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A realistic, grounded alternative politico-economic vision – 1

In a letter to the FT, Richard Urwin extols ‘the vibrancy of the debate already under way’, as ‘coherent critiques of the orthodox view’ are being articulated by Nobel laureates such as Joseph Stiglitz and Paul Krugman and economist Martin Wolf. He adds, “Even the establishment has demonstrated some capacity to adapt: Mark Carney’s recent ruminations on globalisation would have been unlikely a decade ago”.

colin-hines-7Colin Hines, convenor of the Green New Deal group (finance, tax, energy and environmental experts), is advocating “controls on the free movement of capital, goods and services to allow the rebuilding of national economies, and to bring an end to the damaging deification of open markets, which has bought us Trump and Brexit and maybe next year a President Le Pen”.

Colin was the co-ordinator of Greenpeace International’s Economics Unit having worked for the organisation for 10 years. Earlier he worked in the environmental movement on the issues of population, food, new technology and unemployment, nuclear proliferation. More recently he has focused on the adverse environmental and social effects of international trade and the need to solve these problems by replacing globalisation with localization.

localisation-book-2His widely cited book Localization- A Global Manifesto, is unique in setting out the international political agreement, trade treaties and regulations needed to foster and protect local self-sufficiency.

Localization, he believes, would ensure that all goods, finance and services that can reasonably be provided locally should be. Depending on the context, the ‘local’ is predominantly defined as part of the nation state, although it could refer to the nation state itself or a regional grouping of nation states.

In his forthcoming ‘Progressive Protectionism’ Hines details why ever more open borders are increasing inequality, reducing economic activity and threatening the environment. It explains how countries could rebuild and rediversify their economies by limiting what finance, goods and people they allow to enter their borders, and in the process wean themselves off export dependence. Domestic businesses and funding sources would then meet the needs of the majority in society in all countries. The prospect of such increasing economic security for the majority could gain widespread political support ranging from those on the left, the centre, the greens through to small ‘c’ conservatives.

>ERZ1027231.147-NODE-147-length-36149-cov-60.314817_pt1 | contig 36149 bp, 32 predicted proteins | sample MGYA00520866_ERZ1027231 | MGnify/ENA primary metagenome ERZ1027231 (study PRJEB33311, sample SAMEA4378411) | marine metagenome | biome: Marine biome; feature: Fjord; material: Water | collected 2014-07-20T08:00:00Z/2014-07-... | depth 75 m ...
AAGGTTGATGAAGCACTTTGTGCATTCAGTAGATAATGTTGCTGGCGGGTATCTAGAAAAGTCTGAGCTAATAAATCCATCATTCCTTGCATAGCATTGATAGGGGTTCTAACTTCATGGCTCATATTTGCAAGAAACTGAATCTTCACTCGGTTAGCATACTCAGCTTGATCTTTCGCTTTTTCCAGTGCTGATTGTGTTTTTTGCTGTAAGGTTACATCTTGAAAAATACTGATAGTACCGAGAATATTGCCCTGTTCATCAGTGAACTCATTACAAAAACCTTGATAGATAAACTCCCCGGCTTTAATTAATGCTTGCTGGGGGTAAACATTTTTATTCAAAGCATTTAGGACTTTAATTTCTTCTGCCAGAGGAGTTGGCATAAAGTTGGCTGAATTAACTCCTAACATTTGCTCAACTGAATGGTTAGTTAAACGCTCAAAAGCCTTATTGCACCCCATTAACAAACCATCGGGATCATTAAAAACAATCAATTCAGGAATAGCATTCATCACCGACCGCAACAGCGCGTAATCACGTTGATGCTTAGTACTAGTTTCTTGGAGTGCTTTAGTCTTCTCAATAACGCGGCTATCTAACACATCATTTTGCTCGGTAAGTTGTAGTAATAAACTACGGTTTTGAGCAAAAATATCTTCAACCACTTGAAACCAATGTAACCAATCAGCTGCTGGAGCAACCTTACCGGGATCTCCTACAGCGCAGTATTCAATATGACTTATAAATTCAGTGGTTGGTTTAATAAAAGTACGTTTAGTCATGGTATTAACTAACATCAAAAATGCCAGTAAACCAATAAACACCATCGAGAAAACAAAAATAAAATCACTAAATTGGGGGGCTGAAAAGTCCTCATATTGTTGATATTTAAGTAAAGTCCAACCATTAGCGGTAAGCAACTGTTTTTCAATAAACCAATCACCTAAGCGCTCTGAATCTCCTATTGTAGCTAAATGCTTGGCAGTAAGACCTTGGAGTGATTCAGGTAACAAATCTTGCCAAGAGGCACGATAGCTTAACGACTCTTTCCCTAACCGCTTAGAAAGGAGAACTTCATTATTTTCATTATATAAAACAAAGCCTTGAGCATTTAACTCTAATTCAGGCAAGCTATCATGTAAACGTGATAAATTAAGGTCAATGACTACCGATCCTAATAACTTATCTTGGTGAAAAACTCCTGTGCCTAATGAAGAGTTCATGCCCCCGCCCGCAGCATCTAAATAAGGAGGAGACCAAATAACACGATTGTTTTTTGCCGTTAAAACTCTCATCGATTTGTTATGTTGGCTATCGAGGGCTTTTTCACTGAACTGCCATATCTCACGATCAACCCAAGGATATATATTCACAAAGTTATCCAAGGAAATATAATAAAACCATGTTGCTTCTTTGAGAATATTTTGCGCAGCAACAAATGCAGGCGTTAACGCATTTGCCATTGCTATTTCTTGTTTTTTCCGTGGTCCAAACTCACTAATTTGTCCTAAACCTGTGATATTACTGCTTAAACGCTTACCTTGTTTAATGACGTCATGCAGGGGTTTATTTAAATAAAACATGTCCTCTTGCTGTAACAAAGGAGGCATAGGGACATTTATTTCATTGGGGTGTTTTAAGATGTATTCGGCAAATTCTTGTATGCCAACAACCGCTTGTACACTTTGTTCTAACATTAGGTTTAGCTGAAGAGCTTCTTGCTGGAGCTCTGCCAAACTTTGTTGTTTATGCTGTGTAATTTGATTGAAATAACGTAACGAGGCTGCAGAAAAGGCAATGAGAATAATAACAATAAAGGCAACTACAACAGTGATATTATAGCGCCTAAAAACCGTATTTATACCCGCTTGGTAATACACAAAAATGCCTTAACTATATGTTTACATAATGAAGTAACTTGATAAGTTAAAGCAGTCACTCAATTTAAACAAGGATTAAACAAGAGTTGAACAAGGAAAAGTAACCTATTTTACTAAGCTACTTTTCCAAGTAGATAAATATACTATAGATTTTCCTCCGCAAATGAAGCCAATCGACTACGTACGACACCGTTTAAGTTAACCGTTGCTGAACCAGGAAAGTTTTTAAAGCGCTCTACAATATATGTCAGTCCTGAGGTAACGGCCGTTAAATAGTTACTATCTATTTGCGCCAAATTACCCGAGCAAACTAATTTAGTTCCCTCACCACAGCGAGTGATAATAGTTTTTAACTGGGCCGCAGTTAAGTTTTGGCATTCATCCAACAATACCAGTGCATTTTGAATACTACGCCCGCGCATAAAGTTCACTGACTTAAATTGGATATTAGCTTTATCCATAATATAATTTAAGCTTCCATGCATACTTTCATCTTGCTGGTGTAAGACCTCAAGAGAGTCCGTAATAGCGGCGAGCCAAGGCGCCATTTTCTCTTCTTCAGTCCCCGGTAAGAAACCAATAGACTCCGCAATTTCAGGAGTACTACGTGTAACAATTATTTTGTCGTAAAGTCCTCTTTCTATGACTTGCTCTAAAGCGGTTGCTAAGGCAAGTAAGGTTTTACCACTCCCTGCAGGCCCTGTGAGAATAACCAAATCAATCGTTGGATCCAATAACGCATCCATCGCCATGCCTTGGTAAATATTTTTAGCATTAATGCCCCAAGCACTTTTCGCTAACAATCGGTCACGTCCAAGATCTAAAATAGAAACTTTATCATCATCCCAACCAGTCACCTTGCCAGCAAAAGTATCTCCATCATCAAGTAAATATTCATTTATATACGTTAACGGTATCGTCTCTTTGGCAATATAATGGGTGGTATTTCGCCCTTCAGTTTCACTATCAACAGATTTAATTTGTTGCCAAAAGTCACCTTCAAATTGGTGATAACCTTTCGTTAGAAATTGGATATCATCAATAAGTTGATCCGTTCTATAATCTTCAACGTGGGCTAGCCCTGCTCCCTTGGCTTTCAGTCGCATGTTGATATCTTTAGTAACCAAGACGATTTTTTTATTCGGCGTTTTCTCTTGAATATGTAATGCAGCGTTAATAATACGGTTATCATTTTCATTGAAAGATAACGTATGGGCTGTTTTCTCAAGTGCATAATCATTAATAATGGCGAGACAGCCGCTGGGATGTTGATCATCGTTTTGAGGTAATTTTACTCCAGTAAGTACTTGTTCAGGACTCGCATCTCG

Next post: Shaun Chamberlin, of the Fleming Policy Centre, Chelsea Green’s UK/Europe commissioning editor, responds to Hines by emailing: ‘Amen . . .’



People from these countries visited the site this week



Elect a public-spirited prime minister with the nerve to take on corporate ‘titans’

edward luceEdward Luce, an English journalist and the Financial Times’ chief US commentator and columnist based in Washington, DC, comments:

”The last people to grasp that things have gone wrong are the wealthy, the well-connected and the cognitive elites” . . .

“The wealthy’s share of the economy has risen sharply since the start of the century. The share of corporate profits in the economy has also soared. If you are rich you can afford what used to be normal for everyone — the privilege of interacting with human beings (in the service sector)”.


  • high net worth individuals receive personalised banking, where their bank manager knows their name and needs.
  • The wealthy also benefit from so-called concierge health services, which come with a human face.
  • Many oligopolistic service providers keep clandestine lists of VIP customers who need not wade through robotic software before reaching a customer service agent. When they pick up the phone, a human answers.

Ordinary consumers, much like most voters, know there are different rules for them. They also sense that the big service providers pay more attention to regulators than to their disaffected customers. It is a perfectly rational thing to do.

The top companies have markedly increased their market share in the past decade and this has led to a lack of real competition — giving them licence to treat consumers with impunity in the telecoms, information technology, transport, retail services and banking sectors.